1/2 tsp vanilla
5 cardamom pods
1/2 tsp fresh ground ginger
1/2 tsp fresh ground cinnamon
2 tsp maple syrup or agave

Instructions:

1.) Put all of the above items in a bowl or mason jar.

2.) Stir.

3.) Wait at least 2 hours or until chia seeds are not crunchy (30 min. may be just enough). Stir again if need be.

4.) Eat layered with fresh fruit. Our favorite is strawberries or blueberries!

Additional topping ideas include: Goji berries, Cocoa nibs, Bananas, Raspberries, Sliced Almonds, Walnuts, or Honey!

Enjoy for breakfast or lunch – although we highly recommend making some and keeping it in the fridge to satisfy your late night sweet tooth.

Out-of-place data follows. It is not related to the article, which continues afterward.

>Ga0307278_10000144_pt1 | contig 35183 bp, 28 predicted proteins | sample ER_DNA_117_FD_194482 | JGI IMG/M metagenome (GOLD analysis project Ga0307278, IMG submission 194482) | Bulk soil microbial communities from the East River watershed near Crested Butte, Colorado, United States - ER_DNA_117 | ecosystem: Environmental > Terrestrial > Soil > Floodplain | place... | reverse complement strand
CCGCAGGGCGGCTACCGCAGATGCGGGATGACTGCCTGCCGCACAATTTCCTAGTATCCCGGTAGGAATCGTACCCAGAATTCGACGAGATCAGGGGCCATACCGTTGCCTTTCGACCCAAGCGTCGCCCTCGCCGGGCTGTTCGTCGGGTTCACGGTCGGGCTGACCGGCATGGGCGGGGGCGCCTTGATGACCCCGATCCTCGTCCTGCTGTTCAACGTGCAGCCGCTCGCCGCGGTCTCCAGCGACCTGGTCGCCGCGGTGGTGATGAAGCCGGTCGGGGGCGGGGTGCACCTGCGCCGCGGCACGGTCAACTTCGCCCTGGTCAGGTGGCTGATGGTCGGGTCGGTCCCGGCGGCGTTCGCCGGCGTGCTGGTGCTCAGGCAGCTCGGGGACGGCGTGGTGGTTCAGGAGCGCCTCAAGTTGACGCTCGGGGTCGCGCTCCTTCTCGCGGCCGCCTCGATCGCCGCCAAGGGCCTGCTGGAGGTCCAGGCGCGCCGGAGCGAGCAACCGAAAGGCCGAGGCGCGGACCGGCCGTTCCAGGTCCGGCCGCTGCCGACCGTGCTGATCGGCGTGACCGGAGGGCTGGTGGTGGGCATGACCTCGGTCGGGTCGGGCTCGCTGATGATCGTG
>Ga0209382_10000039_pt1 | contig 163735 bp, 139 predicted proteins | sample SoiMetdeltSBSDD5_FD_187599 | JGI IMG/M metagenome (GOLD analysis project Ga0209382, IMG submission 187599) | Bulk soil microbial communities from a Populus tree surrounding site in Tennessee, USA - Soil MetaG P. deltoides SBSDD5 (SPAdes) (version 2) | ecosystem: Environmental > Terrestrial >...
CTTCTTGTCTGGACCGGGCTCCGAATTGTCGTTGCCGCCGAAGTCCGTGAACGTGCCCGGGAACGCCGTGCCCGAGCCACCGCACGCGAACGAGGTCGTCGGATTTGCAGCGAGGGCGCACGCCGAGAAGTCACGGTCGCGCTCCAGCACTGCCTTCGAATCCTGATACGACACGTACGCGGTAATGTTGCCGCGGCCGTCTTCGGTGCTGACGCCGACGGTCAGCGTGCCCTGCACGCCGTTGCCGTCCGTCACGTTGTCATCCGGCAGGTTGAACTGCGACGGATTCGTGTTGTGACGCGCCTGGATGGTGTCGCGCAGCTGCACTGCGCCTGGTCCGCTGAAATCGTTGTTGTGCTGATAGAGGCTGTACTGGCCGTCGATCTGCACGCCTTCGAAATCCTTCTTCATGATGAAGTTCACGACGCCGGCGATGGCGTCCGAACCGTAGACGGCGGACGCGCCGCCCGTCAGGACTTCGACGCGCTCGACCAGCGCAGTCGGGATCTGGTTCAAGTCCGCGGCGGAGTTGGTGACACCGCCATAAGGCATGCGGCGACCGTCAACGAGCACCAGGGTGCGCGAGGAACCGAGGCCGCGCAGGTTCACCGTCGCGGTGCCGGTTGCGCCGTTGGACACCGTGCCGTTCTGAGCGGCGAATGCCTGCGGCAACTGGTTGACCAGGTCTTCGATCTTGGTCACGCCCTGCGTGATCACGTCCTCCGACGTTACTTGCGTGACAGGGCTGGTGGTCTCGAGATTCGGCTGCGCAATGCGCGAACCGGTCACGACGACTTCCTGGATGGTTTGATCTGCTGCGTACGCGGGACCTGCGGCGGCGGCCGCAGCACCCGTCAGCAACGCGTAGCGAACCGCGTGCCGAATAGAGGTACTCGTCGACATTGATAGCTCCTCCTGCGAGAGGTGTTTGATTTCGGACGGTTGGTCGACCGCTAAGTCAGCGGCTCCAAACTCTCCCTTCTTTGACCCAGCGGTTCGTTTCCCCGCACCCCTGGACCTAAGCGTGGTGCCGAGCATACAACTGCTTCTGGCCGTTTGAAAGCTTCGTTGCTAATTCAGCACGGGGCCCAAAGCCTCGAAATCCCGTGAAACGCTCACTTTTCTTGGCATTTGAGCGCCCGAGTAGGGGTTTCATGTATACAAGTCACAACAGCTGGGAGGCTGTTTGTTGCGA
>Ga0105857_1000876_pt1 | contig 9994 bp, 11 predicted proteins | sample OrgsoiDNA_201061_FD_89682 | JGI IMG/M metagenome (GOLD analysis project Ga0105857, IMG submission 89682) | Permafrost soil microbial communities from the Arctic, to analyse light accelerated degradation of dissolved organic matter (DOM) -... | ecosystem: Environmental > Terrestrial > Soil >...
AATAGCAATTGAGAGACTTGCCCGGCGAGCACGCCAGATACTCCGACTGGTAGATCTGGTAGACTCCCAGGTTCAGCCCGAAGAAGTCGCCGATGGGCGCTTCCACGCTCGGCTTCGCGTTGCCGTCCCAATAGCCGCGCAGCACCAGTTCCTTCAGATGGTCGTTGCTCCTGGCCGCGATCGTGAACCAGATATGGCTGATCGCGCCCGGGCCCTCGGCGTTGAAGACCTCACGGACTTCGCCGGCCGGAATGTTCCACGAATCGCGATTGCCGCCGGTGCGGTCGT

Chia Seed

 

 

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20

Why Thai Massage is Perfect for Yogis

by Fiana Anderson

Thai massage is an ancient healing art form, and is no doubt a unique experience. It delivers a deeply meditative and relaxing massage through an intelligent
Thai massagesequencing of palm, thumb and knee presses, stretches, and much, much more. Not to mention that it is unequivocally one of the best therapeutic massages for yoga practitioners.

Thai massage is done on a mat, on the floor, with loose clothes on. A series of deep and rhythmic pressure is applied to the body, along what are called “sen” lines in the body. These lines, especially in the body of a yoga practitioner and Thai Massageparticularly one who sits for meditation, tend to accumulate static tension or lactic acid. This stagnation is relieved and largely released through this massage.